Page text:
Josh Marshall had a really bad experience with the new Desktop and Documents folder iCloud syncing feature in Sierra:
So today at work I had Sierra start syncing my work Desktop and
Documents folders. Later I checked in iCloud and there it all was.
What I didn’t see were my Desktop files from my home computer.
That was odd because I’d upgraded to Sierra at home the night
before. So why hadn’t it worked from home?
When I got home I checked to see if I’d enabled this syncing
operation on my home machine. I hadn’t. So I checked the box to
enable it. But when I did it said I had too many files or too many
nested folders to use this service. I poked around on Google to
find out about this because I hadn’t seen any reference to any
storage limits. I couldn’t find any information about this. So I
moved some files off my desktop to see if I could get under
whatever this limit I was bumping up against.
After moving a bunch of files, I tried again. Success! It let me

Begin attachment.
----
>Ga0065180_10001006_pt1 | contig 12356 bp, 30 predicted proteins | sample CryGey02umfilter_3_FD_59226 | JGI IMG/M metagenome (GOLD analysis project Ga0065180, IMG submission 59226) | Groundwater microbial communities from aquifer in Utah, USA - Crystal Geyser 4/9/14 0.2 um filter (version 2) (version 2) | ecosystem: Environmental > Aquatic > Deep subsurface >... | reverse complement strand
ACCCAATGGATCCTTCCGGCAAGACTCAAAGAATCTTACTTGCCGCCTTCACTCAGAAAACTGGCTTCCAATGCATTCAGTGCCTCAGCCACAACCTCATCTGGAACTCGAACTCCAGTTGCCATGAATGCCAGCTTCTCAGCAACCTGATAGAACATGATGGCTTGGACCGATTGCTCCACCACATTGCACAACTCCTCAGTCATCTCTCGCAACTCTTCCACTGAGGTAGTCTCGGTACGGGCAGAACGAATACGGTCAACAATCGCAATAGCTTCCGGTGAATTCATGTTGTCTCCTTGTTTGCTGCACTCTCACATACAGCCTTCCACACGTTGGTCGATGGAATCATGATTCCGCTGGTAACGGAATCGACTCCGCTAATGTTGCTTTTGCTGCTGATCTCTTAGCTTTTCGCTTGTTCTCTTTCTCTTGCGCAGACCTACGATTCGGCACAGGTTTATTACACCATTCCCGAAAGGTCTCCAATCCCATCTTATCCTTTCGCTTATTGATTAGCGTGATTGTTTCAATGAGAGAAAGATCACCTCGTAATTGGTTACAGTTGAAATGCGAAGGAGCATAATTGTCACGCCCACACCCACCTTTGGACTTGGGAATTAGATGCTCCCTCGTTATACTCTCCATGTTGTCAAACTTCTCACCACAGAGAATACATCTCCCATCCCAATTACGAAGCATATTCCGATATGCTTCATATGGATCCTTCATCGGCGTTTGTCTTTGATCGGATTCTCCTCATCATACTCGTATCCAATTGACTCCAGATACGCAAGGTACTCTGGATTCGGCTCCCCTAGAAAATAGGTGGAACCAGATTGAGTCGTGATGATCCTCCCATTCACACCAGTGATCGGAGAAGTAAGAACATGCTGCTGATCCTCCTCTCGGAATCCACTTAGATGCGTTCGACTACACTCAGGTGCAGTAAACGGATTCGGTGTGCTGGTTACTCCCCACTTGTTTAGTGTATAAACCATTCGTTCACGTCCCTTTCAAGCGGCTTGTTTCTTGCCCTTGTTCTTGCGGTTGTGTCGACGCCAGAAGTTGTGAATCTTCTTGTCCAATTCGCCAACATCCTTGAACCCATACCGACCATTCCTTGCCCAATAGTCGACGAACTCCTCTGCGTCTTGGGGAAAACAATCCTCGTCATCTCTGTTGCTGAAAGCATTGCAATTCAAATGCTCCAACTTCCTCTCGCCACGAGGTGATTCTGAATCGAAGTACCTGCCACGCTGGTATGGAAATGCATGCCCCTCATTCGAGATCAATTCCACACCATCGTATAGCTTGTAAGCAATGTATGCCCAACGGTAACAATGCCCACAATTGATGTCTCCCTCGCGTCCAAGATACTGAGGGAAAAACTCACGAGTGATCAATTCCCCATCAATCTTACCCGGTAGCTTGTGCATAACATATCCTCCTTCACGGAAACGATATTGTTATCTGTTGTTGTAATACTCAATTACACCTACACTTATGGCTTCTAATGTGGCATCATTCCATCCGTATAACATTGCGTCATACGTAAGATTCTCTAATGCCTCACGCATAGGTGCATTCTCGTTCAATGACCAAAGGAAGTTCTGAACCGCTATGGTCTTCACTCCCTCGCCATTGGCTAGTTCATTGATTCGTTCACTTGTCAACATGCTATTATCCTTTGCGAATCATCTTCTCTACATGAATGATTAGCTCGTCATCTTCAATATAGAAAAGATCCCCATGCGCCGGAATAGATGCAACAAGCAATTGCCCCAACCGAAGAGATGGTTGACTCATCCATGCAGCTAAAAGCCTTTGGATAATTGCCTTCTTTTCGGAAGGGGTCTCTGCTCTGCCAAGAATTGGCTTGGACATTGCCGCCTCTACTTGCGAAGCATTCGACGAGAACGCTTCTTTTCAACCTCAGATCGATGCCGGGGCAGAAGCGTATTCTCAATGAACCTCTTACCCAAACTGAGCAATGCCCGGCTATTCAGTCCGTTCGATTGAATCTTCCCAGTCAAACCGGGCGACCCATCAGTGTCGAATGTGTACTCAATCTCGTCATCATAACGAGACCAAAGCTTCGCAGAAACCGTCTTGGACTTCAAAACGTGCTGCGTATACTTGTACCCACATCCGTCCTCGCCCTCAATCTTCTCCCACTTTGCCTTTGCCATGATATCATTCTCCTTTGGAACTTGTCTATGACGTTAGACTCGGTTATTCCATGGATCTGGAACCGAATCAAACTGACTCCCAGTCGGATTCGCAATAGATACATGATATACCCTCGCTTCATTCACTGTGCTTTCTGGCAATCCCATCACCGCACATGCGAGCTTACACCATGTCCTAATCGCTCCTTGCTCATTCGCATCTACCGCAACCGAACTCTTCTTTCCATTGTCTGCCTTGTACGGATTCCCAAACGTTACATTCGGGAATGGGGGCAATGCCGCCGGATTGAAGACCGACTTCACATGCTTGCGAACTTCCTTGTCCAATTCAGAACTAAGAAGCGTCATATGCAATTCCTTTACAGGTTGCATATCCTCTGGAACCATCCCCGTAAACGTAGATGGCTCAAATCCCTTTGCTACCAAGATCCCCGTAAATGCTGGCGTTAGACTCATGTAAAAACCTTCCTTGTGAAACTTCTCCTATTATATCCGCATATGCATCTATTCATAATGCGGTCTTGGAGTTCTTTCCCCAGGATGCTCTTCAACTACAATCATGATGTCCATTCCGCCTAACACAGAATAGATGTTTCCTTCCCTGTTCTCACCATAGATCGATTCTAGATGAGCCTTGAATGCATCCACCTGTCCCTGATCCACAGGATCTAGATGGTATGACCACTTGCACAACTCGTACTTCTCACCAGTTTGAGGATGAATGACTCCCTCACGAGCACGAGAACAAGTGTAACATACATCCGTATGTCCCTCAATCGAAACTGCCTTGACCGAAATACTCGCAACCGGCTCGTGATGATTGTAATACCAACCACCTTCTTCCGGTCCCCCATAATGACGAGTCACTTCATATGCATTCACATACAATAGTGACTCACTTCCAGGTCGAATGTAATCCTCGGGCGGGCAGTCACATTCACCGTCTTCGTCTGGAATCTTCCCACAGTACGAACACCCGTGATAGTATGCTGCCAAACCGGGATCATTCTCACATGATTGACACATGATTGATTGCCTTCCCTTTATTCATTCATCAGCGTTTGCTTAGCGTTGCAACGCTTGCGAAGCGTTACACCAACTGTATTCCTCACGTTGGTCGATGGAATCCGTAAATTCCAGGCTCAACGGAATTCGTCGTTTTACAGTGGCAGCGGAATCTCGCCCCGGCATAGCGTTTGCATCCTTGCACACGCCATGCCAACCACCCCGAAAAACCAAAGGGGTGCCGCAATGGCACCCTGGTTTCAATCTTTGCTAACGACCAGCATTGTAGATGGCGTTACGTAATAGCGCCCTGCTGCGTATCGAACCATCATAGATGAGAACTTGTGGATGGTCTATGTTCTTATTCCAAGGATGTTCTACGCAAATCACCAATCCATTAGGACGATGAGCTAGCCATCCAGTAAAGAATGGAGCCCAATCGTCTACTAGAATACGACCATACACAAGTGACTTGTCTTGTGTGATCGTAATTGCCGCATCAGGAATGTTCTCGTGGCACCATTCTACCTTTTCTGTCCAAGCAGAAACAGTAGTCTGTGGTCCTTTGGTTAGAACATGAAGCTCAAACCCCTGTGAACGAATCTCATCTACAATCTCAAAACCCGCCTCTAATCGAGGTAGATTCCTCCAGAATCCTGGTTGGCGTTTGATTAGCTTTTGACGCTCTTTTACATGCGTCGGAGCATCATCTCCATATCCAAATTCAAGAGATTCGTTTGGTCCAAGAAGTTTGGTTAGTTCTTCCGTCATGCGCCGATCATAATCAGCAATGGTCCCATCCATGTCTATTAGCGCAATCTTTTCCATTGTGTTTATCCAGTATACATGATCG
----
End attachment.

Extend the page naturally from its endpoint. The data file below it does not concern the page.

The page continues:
do it. Then in a flash all the files on my desktop disappeared
and were replaced by the files from my work desktop.
It sounds like his files weren’t vanished — they were moved to a sub-folder of the iCloud Desktop folder. But it sure looked like his files were vanished. From Ars Technica’s Sierra review:
Enable iCloud Desktop and Documents on a second Mac you’ve
upgraded to Sierra, one that already has files in its Desktop
and Documents folders, and you will momentarily panic, as all of
your existing files are removed and replaced with the
“canonical” iCloud versions. But don’t worry; everything that
was already on your desktop has been moved to a subfolder in the
iCloud Desktop folder named “Desktop — [Name of Mac].” From
there, move files around however you want to reconcile the
desktops on your Macs. […]
It takes a while for your Mac to upload all your files into iCloud
the first time you turn it on — the service seems reluctant to
overload your Mac or to completely saturate your Internet
connection, both of which can easily happen while syncing a
service like Dropbox for the first time. Going to the iCloud Drive
folder in the Finder will give you status updates as well as show
you how much storage space you have left in your iCloud account.
So it’s not so much that the feature is dangerous but that the experience of enabling it on a second Mac is really poorly designed. When you enable it on a Mac when there’s already an existing iCloud Desktop folder, there should be some sort of dialog that explains exactly what’s going to happen.
★ Saturday, 24 September 2016